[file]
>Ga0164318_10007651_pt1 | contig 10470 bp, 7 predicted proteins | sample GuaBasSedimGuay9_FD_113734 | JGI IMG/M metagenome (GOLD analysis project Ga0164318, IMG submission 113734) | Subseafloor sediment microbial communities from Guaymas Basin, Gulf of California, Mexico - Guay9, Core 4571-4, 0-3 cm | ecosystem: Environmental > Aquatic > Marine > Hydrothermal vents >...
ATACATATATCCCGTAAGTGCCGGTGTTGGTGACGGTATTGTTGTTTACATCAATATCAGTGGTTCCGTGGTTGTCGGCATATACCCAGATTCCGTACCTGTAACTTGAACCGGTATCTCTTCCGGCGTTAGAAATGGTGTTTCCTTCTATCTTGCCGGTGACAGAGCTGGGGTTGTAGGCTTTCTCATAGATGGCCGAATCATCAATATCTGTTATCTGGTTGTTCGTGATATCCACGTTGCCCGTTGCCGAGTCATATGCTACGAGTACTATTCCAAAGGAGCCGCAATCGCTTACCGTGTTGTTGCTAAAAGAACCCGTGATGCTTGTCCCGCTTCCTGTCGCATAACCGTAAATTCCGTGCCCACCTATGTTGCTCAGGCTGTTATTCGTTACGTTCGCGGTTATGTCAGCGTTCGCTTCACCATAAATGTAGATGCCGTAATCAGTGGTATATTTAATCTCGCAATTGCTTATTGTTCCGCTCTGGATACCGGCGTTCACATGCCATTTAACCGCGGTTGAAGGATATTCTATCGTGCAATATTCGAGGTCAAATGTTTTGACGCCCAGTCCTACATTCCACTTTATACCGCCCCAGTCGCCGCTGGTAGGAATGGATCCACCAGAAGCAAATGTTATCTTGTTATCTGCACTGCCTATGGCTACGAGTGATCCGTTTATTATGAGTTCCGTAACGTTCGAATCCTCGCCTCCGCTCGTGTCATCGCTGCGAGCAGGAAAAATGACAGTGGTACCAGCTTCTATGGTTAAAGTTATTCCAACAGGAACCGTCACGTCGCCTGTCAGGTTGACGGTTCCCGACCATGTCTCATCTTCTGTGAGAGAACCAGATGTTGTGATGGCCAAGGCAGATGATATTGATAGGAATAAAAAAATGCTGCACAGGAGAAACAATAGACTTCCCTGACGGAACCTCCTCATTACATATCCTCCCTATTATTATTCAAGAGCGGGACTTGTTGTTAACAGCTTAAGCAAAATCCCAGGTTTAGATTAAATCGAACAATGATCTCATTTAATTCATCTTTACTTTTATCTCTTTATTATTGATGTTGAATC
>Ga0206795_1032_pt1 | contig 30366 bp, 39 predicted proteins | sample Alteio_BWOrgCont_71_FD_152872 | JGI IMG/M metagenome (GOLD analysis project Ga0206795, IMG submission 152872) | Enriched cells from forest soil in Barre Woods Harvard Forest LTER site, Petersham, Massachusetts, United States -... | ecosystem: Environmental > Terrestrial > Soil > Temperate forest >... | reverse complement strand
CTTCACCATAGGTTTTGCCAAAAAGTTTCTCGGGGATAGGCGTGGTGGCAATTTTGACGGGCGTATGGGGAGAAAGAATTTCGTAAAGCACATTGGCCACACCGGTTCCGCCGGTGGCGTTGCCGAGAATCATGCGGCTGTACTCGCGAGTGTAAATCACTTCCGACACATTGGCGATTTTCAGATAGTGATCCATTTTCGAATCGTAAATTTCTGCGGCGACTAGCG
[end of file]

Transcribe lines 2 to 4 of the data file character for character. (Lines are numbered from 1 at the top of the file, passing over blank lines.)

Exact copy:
ATACATATATCCCGTAAGTGCCGGTGTTGGTGACGGTATTGTTGTTTACATCAATATCAGTGGTTCCGTGGTTGTCGGCATATACCCAGATTCCGTACCTGTAACTTGAACCGGTATCTCTTCCGGCGTTAGAAATGGTGTTTCCTTCTATCTTGCCGGTGACAGAGCTGGGGTTGTAGGCTTTCTCATAGATGGCCGAATCATCAATATCTGTTATCTGGTTGTTCGTGATATCCACGTTGCCCGTTGCCGAGTCATATGCTACGAGTACTATTCCAAAGGAGCCGCAATCGCTTACCGTGTTGTTGCTAAAAGAACCCGTGATGCTTGTCCCGCTTCCTGTCGCATAACCGTAAATTCCGTGCCCACCTATGTTGCTCAGGCTGTTATTCGTTACGTTCGCGGTTATGTCAGCGTTCGCTTCACCATAAATGTAGATGCCGTAATCAGTGGTATATTTAATCTCGCAATTGCTTATTGTTCCGCTCTGGATACCGGCGTTCACATGCCATTTAACCGCGGTTGAAGGATATTCTATCGTGCAATATTCGAGGTCAAATGTTTTGACGCCCAGTCCTACATTCCACTTTATACCGCCCCAGTCGCCGCTGGTAGGAATGGATCCACCAGAAGCAAATGTTATCTTGTTATCTGCACTGCCTATGGCTACGAGTGATCCGTTTATTATGAGTTCCGTAACGTTCGAATCCTCGCCTCCGCTCGTGTCATCGCTGCGAGCAGGAAAAATGACAGTGGTACCAGCTTCTATGGTTAAAGTTATTCCAACAGGAACCGTCACGTCGCCTGTCAGGTTGACGGTTCCCGACCATGTCTCATCTTCTGTGAGAGAACCAGATGTTGTGATGGCCAAGGCAGATGATATTGATAGGAATAAAAAAATGCTGCACAGGAGAAACAATAGACTTCCCTGACGGAACCTCCTCATTACATATCCTCCCTATTATTATTCAAGAGCGGGACTTGTTGTTAACAGCTTAAGCAAAATCCCAGGTTTAGATTAAATCGAACAATGATCTCATTTAATTCATCTTTACTTTTATCTCTTTATTATTGATGTTGAATC
>Ga0206795_1032_pt1 | contig 30366 bp, 39 predicted proteins | sample Alteio_BWOrgCont_71_FD_152872 | JGI IMG/M metagenome (GOLD analysis project Ga0206795, IMG submission 152872) | Enriched cells from forest soil in Barre Woods Harvard Forest LTER site, Petersham, Massachusetts, United States -... | ecosystem: Environmental > Terrestrial > Soil > Temperate forest >... | reverse complement strand
CTTCACCATAGGTTTTGCCAAAAAGTTTCTCGGGGATAGGCGTGGTGGCAATTTTGACGGGCGTATGGGGAGAAAGAATTTCGTAAAGCACATTGGCCACACCGGTTCCGCCGGTGGCGTTGCCGAGAATCATGCGGCTGTACTCGCGAGTGTAAATCACTTCCGACACATTGGCGATTTTCAGATAGTGATCCATTTTCGAATCGTAAATTTCTGCGGCGACTAGCG